One of the hardest things for me to come to grips with is that I have to be the one in charge of my health and this means putting together my own team of doctors. I have done this and I have a good team now, but it was a long haul to get here. I had to rely on my intuition to judge each new doc and I fire them as soon as I realize that they aren't going to be helpful. I have been through a lot of Docs over the years, but the ones I have now respect me, want to help me, and listen.

Before I had POTS and all the other stuff (multiple chemical sensitivities, firbomyalgia, chronic fatigue, heat intolerance, exercise intolerance, just to name a few) I took any health problems to a doctor and just expected them to do the right thing. With POTS it is a whole different arena. You have to be the number 1 perosn in charge. Not a doctor. You direct your own health care with them as resources. It shouldn't be this way, but with POTS it is.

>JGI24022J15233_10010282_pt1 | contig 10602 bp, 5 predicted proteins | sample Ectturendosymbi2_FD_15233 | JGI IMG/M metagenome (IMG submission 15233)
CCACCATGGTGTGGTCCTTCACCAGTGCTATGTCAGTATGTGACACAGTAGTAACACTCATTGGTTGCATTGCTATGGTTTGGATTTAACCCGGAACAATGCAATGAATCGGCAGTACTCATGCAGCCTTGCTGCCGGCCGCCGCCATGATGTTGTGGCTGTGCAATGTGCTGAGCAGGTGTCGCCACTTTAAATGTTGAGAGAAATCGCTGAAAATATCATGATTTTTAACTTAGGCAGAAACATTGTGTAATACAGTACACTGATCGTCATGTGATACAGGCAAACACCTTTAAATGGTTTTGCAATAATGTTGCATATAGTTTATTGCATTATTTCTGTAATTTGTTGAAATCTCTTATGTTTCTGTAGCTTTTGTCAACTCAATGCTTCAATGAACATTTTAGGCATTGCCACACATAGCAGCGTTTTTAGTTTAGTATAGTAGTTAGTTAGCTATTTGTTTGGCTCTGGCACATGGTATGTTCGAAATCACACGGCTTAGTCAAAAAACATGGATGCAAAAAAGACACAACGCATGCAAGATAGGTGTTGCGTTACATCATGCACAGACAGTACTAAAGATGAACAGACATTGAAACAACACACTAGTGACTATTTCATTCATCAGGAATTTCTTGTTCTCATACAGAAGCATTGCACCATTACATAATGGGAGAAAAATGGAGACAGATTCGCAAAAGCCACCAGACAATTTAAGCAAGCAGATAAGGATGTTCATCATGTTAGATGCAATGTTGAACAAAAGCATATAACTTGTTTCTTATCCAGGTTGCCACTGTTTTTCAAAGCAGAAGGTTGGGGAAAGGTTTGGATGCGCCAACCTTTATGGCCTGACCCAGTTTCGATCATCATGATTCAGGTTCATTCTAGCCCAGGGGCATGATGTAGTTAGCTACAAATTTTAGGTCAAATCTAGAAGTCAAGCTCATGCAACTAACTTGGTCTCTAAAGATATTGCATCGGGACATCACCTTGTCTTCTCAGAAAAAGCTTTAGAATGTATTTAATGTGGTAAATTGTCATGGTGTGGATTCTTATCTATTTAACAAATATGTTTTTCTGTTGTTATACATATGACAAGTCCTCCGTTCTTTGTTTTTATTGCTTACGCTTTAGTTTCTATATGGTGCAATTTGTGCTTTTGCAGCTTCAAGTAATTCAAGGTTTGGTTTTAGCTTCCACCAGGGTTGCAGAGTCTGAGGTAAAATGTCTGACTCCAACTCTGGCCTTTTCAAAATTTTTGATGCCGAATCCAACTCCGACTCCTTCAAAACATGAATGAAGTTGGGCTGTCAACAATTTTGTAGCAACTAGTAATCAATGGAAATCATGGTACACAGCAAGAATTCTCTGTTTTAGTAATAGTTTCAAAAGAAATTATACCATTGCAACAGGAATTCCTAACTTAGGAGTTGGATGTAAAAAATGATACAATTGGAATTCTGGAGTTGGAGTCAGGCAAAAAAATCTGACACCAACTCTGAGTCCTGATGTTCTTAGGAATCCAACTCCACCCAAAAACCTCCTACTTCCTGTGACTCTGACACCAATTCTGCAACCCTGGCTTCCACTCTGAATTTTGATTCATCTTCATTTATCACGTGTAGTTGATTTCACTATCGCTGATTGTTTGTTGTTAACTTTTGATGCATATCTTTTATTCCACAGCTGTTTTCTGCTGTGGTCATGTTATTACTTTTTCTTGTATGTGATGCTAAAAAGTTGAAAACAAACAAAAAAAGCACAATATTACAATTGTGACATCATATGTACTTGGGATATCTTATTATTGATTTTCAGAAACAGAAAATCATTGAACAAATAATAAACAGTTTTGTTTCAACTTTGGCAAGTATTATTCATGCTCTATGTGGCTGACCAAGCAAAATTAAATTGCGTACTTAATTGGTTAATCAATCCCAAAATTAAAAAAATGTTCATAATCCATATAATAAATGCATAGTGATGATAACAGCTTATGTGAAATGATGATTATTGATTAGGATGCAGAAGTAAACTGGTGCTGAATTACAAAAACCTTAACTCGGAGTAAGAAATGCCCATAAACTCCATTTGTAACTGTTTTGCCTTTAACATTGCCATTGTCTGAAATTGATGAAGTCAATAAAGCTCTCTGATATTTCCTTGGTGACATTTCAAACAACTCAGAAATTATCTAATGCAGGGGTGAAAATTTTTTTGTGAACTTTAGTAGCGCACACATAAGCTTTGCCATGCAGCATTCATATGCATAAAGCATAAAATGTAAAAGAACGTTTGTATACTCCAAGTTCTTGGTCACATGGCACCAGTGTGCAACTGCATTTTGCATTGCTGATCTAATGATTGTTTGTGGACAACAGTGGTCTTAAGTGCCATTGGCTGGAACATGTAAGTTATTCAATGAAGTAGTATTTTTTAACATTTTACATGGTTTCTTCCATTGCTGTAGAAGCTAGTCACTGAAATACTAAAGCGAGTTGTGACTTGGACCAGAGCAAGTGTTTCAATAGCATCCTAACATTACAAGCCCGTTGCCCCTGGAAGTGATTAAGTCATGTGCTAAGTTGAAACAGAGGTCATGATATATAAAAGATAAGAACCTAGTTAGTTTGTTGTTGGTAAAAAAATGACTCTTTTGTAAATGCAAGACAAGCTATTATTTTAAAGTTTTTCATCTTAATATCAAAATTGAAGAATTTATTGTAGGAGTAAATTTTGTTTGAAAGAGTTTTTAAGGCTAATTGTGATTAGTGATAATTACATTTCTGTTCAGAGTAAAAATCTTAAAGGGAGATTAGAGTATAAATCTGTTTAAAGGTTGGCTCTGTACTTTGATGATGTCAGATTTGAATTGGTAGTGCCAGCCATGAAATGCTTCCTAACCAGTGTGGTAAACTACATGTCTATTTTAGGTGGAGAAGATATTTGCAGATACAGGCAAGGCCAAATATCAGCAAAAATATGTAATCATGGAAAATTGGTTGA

An electrophysiologist is a cardiologist who specializes in the electrical system of the heart. They are the arrythemia docs. Dr. Grubb is an electrophysiologist. Usually the cardiology dept of a large hospital has at least one electrophysiologist. Are you near the Ohio State University Hospital? Check with the cardiology department.

It has been my impression that the people with POTS who take charge of their own care, don't give up until they have good doctors, read, research, talk to others with POTS, and and do anything and everything they can to get themselves better get along better than those who aren't as proactive.